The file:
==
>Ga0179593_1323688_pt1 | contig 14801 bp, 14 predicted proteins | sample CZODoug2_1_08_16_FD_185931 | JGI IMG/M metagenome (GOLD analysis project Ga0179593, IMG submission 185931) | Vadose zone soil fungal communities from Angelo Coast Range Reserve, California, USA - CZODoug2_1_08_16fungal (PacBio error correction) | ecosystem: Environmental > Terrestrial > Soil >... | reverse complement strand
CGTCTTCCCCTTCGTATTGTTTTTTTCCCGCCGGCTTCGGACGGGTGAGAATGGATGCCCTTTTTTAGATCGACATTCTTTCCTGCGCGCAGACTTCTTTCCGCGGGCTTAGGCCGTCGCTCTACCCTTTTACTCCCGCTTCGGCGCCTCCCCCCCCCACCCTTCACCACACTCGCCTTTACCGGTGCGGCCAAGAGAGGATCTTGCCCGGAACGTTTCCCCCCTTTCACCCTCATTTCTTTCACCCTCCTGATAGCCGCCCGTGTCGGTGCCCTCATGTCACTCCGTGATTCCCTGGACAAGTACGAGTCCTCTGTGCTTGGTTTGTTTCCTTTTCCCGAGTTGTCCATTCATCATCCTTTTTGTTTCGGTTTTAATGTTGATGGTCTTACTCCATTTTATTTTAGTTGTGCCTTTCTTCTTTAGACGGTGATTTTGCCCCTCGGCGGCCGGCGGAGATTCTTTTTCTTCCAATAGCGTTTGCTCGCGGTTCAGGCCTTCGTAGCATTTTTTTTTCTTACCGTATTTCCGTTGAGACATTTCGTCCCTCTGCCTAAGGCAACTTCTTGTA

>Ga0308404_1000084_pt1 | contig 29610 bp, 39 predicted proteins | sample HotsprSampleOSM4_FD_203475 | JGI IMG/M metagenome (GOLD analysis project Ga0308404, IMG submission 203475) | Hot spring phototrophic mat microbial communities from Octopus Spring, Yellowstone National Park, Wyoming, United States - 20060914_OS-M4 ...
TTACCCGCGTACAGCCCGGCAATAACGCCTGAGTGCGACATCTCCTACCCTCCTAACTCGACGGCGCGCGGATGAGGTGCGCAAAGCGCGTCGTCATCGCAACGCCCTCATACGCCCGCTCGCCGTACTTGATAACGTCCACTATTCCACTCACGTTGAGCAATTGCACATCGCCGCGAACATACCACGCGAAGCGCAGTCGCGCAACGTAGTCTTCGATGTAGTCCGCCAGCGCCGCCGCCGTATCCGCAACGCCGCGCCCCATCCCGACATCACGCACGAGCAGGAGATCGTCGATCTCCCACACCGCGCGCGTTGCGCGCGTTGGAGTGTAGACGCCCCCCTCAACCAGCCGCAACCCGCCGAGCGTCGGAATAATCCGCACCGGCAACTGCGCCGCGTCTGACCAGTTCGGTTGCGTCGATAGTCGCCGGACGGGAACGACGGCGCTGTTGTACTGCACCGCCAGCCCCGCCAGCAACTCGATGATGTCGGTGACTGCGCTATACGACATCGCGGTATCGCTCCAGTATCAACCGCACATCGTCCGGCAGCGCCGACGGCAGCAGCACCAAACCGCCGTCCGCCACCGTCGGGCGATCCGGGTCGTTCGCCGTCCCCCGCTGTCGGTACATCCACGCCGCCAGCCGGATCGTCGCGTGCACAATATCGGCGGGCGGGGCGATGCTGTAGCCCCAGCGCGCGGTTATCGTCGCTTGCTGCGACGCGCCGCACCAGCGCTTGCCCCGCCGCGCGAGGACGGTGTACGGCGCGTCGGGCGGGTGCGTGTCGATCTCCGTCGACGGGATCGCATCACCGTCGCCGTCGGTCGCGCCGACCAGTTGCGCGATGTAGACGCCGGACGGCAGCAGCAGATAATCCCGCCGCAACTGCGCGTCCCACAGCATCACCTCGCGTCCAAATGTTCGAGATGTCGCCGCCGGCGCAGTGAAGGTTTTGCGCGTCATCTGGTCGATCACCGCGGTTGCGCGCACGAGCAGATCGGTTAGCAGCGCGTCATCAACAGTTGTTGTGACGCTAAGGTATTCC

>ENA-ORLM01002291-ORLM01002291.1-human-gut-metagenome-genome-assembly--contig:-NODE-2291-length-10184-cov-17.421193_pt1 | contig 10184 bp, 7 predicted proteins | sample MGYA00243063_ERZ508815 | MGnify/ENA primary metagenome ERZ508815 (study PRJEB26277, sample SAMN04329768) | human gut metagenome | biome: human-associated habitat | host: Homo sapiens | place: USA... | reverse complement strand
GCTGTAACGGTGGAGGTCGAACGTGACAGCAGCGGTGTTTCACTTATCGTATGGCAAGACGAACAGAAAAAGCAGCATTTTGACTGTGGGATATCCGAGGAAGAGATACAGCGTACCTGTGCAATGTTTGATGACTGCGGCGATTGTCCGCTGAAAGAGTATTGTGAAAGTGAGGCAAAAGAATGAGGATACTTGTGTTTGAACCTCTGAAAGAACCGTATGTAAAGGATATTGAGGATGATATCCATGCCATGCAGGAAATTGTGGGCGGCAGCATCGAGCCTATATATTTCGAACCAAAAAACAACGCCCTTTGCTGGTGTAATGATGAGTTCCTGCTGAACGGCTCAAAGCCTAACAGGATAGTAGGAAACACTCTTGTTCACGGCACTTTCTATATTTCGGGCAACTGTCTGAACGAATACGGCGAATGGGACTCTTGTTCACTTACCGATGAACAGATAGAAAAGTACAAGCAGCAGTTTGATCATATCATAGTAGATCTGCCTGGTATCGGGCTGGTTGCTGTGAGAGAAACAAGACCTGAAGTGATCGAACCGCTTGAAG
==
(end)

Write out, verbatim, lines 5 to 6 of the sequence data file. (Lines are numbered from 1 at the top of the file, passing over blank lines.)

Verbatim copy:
>ENA-ORLM01002291-ORLM01002291.1-human-gut-metagenome-genome-assembly--contig:-NODE-2291-length-10184-cov-17.421193_pt1 | contig 10184 bp, 7 predicted proteins | sample MGYA00243063_ERZ508815 | MGnify/ENA primary metagenome ERZ508815 (study PRJEB26277, sample SAMN04329768) | human gut metagenome | biome: human-associated habitat | host: Homo sapiens | place: USA... | reverse complement strand
GCTGTAACGGTGGAGGTCGAACGTGACAGCAGCGGTGTTTCACTTATCGTATGGCAAGACGAACAGAAAAAGCAGCATTTTGACTGTGGGATATCCGAGGAAGAGATACAGCGTACCTGTGCAATGTTTGATGACTGCGGCGATTGTCCGCTGAAAGAGTATTGTGAAAGTGAGGCAAAAGAATGAGGATACTTGTGTTTGAACCTCTGAAAGAACCGTATGTAAAGGATATTGAGGATGATATCCATGCCATGCAGGAAATTGTGGGCGGCAGCATCGAGCCTATATATTTCGAACCAAAAAACAACGCCCTTTGCTGGTGTAATGATGAGTTCCTGCTGAACGGCTCAAAGCCTAACAGGATAGTAGGAAACACTCTTGTTCACGGCACTTTCTATATTTCGGGCAACTGTCTGAACGAATACGGCGAATGGGACTCTTGTTCACTTACCGATGAACAGATAGAAAAGTACAAGCAGCAGTTTGATCATATCATAGTAGATCTGCCTGGTATCGGGCTGGTTGCTGTGAGAGAAACAAGACCTGAAGTGATCGAACCGCTTGAAG